It speaks volumes as to the credibility of the ECB’s ABS purchase plan that before it has even started the market seems to have completely discounted its ability to get credit to European SMEs. This became obvious when rumours emerged on October 21 that the central bank might be considering adding the purchase of corporate bonds to its increasingly desperate menu of options to dodge the inevitable and not have to buy eurozone sovereign bonds.
Just the whisper of such a plan saw iTraxx crossover spreads drop 20 basis points and Spain’s 10-year spreads fall by 10bp. It is obvious what the market wants. The question is how long Jens Weidmann can hold out before giving it to them.
The ABS plan was always mystifyingly ill-suited to the task. That is why the ECB hastily re-launched covered bond buying alongside it, which began on October 20. Any attempt to greatly increase the size of the ECB’s balance sheet requires a pool of potential assets for purchase far greater than the ABS market can provide. And the recent low take-up of targeted LTRO funds has made the task even harder.
Ignoring for a moment the most screamingly obvious solution to the problem (the eurozone has €6.8 trillion of sovereign debt outstanding), eurozone corporate debt is a large and liquid market. According to RBS, there are €1.8 trillion of corporate bonds outstanding in Europe: €915.2 billion financial and €963.5 billion non-financial.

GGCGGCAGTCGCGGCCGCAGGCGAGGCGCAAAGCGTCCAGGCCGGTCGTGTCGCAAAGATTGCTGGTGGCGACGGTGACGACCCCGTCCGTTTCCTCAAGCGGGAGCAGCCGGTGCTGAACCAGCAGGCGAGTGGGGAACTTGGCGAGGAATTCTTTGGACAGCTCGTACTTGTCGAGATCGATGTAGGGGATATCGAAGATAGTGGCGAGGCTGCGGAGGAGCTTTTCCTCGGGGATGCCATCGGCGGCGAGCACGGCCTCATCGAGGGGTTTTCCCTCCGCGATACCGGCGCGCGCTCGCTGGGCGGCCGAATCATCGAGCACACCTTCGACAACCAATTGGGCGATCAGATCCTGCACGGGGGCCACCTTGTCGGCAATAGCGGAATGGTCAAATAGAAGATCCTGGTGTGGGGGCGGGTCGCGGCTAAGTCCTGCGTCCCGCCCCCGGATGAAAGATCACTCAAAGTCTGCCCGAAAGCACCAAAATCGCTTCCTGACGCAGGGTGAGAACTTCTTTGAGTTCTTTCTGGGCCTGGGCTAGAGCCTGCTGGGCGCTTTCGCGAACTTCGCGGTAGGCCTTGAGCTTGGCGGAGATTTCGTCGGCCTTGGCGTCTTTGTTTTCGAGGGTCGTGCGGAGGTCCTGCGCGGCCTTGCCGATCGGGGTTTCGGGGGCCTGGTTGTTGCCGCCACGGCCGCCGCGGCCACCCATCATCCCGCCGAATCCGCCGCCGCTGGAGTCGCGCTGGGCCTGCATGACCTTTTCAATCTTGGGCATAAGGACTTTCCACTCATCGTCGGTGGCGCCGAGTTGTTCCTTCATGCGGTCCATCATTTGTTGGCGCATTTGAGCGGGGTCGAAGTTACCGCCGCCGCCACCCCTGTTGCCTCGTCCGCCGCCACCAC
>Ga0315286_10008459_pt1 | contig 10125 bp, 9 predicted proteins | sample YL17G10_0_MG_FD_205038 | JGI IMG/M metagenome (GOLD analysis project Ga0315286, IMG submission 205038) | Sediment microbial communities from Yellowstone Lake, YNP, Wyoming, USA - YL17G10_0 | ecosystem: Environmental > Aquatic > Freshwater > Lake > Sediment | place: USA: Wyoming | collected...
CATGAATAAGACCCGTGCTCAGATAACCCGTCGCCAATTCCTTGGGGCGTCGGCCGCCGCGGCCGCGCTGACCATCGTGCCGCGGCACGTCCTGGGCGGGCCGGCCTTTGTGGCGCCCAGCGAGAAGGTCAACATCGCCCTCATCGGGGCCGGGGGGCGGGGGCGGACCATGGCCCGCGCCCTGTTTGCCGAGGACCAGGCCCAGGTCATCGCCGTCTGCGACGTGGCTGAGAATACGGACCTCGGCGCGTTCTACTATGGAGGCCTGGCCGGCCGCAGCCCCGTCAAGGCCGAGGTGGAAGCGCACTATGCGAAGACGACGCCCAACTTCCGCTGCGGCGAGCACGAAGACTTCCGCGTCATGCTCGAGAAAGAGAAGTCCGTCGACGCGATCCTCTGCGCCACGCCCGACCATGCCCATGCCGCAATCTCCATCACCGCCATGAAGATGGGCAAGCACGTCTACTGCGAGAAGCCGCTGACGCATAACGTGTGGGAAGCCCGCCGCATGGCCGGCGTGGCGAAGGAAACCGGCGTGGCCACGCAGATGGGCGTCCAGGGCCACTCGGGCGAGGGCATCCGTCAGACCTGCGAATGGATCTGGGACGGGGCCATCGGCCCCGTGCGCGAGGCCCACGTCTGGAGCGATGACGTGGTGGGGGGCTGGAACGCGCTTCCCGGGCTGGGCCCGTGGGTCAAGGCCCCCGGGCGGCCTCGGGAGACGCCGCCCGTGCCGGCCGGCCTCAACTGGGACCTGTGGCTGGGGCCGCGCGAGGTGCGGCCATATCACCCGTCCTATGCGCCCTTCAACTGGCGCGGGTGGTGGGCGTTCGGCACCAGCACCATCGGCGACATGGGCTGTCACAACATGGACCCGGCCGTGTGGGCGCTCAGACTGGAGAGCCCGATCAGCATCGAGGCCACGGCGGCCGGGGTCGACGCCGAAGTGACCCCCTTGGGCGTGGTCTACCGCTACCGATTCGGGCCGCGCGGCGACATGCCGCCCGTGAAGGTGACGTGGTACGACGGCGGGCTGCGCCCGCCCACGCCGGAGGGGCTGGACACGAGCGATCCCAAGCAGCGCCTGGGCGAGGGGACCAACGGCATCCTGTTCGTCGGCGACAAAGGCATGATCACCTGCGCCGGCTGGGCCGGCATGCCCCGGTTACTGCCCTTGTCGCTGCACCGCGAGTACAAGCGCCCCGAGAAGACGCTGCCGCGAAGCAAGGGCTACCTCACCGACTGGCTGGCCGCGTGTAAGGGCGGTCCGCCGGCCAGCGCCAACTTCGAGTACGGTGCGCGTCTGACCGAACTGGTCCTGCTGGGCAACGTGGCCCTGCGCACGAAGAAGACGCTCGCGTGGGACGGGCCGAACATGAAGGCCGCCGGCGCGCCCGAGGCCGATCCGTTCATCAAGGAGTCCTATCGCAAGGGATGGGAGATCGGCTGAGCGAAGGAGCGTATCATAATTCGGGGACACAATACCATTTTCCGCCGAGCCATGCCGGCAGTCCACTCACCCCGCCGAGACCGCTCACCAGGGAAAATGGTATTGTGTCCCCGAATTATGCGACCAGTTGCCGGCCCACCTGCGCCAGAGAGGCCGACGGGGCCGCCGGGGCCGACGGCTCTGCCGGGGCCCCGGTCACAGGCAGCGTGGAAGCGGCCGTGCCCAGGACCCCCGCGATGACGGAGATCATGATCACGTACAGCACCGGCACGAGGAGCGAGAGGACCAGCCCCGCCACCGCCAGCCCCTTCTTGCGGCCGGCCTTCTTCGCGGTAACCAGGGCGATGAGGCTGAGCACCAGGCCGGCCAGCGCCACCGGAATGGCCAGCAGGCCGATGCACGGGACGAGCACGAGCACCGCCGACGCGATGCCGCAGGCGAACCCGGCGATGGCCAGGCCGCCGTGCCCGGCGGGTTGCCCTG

The governing council at the ECB has emphasized that it has taken no decision on whether or not to start buying corporate bonds, but Mario Draghi yet again has his back to the wall. The problem is that while it would certainly be much easier to buy corporate bonds than ABS, such a move would not solve his problem either. Purchases will have to be investment grade, and investment-grade corporates have never had it so good in the funding markets. They have access to cheap and easy liquidity already. Adding the ECB as a buyer will simply distort the market further.
Unless investment-grade corporates are prepared to take the ECB’s money and lend it on to SMEs (which in some cases they might be), it is hard to see how this works as a credit transmission mechanism. Buying corporate bonds might achieve a lowering of the euro but it will have no impact on lending to the kind of corporates that most need it.
There is a sense that some kind of endgame is finally being reached in Europe. In reading up on this issue we came across a headline from this magazine dated April 2009: ‘ECB poised to focus quantitative easing on corporate debt’. It was a piece asking if Jean-Claude Trichet was poised to announce such a programme. Surely, more than five years later, it is time for something to finally happen?